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Yulian, I hear what you are saying about Simutronics. They must surmise that I am an Indi as they have not gotten back to me except for the first inititial automatic email. To pass by the Indi's or solos out there I think is a big mistake. There are just too many small guys out there that have great ideas. I like to think I'm one of them and I've been doing everything I can to get funding. Even if they don't want crap being made with their engine they should at least have some kind of standards system in place so that Indi's and solos CAN use it. Honestly, I wouldn't want crap to be made with my engine if I were them and I truly can understand that. However, when they don't even bother to reply to me with one sentence saying 'no, we don't think you'll be a good fit' then they don't deserve having the Indi's business. Let the little guy make his millions with some other company or engine.
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Posted: May 11th 2009 3:44PM J Brad Hicks said

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I have no idea if he can actually deliver what he promises. Give him credit: he admits, himself, he doesn't know yet if he can deliver what he promises, that we won't know whether or not HeroEngine can do for developers everything he thinks it can do, not until someone actually finishes a game with it.

But he's working on the right problem. Budgets and development cycles for MMOs have been completely out of control, the last couple of years. I was just talking with someone about this the other day, and the point came up that EVE Online is considered wildly successful with less revenue coming in than Age of Conan or Warhammer Online, both of which have been written off as failures. Why is that? Because EVE Online is *profitable.* They didn't spend anywhere near what Funcom or EA/Mythic spent. If Tabula Rasa had cost 1/10th what it cost to develop, it'd still be with us. If Auto Assault had cost 1/2 of what it cost to develop, it'd still be with us.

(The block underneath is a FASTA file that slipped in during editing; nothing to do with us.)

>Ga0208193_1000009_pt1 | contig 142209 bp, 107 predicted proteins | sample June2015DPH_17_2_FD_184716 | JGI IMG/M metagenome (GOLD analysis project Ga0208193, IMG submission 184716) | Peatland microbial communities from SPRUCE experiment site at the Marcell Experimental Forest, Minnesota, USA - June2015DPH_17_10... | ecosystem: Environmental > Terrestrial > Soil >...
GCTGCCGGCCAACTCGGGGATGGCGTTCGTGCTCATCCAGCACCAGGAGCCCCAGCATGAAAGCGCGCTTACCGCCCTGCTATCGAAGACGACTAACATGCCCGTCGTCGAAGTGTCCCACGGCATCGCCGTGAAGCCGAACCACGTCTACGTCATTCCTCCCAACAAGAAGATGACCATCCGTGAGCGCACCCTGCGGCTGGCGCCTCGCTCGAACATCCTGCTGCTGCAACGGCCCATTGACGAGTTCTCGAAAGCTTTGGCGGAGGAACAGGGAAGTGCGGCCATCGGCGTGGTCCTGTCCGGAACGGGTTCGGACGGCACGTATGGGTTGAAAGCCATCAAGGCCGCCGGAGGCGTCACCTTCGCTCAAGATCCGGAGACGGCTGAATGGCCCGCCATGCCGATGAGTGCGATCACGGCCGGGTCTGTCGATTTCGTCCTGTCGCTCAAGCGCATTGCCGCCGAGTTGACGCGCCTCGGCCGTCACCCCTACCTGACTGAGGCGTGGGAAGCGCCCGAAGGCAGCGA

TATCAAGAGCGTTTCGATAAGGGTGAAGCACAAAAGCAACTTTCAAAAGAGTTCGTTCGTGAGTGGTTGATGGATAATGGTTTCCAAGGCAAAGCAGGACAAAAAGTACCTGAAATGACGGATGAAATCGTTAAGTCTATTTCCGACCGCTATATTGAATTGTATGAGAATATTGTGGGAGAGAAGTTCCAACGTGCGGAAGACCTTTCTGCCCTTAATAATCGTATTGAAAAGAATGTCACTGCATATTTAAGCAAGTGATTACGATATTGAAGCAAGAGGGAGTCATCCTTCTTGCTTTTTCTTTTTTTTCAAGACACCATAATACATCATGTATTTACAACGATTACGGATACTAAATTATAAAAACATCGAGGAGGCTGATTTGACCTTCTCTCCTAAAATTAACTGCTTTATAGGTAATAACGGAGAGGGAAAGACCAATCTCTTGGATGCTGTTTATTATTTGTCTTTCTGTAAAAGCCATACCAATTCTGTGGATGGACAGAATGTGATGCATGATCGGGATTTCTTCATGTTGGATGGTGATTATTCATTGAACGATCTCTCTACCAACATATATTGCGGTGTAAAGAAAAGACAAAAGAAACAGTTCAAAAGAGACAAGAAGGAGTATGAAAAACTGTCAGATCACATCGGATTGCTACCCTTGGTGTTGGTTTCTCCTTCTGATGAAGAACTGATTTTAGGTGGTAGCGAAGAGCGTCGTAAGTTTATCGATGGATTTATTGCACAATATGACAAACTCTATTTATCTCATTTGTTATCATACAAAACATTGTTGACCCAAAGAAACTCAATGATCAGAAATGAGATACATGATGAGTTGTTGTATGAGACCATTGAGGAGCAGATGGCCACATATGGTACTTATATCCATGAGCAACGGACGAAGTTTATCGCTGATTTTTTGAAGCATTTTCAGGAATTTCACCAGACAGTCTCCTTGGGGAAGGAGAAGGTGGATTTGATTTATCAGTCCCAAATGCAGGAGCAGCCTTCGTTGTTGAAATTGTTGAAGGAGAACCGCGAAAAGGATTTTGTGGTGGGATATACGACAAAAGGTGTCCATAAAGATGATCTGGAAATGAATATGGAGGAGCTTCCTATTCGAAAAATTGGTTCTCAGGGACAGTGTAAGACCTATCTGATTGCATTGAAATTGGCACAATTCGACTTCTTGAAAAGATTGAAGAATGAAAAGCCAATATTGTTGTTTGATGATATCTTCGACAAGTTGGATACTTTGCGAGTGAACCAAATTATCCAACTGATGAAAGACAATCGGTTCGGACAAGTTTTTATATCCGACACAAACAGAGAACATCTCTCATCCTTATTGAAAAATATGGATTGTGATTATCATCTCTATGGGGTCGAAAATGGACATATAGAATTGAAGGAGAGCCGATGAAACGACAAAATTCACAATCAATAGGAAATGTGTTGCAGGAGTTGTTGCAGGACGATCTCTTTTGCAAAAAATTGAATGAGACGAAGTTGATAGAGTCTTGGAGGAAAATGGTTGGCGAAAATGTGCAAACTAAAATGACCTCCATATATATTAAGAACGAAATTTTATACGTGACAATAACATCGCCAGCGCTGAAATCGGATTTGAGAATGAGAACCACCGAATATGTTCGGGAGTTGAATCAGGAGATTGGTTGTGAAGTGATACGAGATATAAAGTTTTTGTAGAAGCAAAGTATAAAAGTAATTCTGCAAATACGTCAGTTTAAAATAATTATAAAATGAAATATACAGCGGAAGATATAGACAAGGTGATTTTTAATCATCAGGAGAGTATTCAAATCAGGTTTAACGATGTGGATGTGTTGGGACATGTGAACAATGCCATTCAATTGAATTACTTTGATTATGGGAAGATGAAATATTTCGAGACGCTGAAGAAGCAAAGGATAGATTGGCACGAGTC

It may not be Simultronics that solves this problem, although as a fellow St. Louis native, I'm rooting for them. Whenever I hear them talk about the kinds of games they can develop, I'm hearing an awful lot of antique design philosophy about D&D style character classes and stats and levels, DikuMUD style open game worlds with regions gated by the fixed levels of the mobs, few or no instances ... exactly what you'd want if what you wanted was to build something just like World of Warcraft only with a few tiny changes. If a game was just like World of Warcraft but set in a different game world and with some minor improvements like branching quests, and it cost 1/10th of what WoW cost to develop, would it attract 1/10th of WoW's insanely high revenues? Or would it be more like 1/100th, or 1/1000th? I'm not getting any clear indication, from what we know so far, that you can do anything actually innovative with the *game play* in a Hero Engine game. If not, then they're probably doomed.

But I'm delighted that somebody is thinking about this, talking about this, experimenting with this, and investing in this in a big way. Because the MMO industry just flatly can not afford to go on doing what it's been doing the last couple of years; the money just isn't going to be there for it.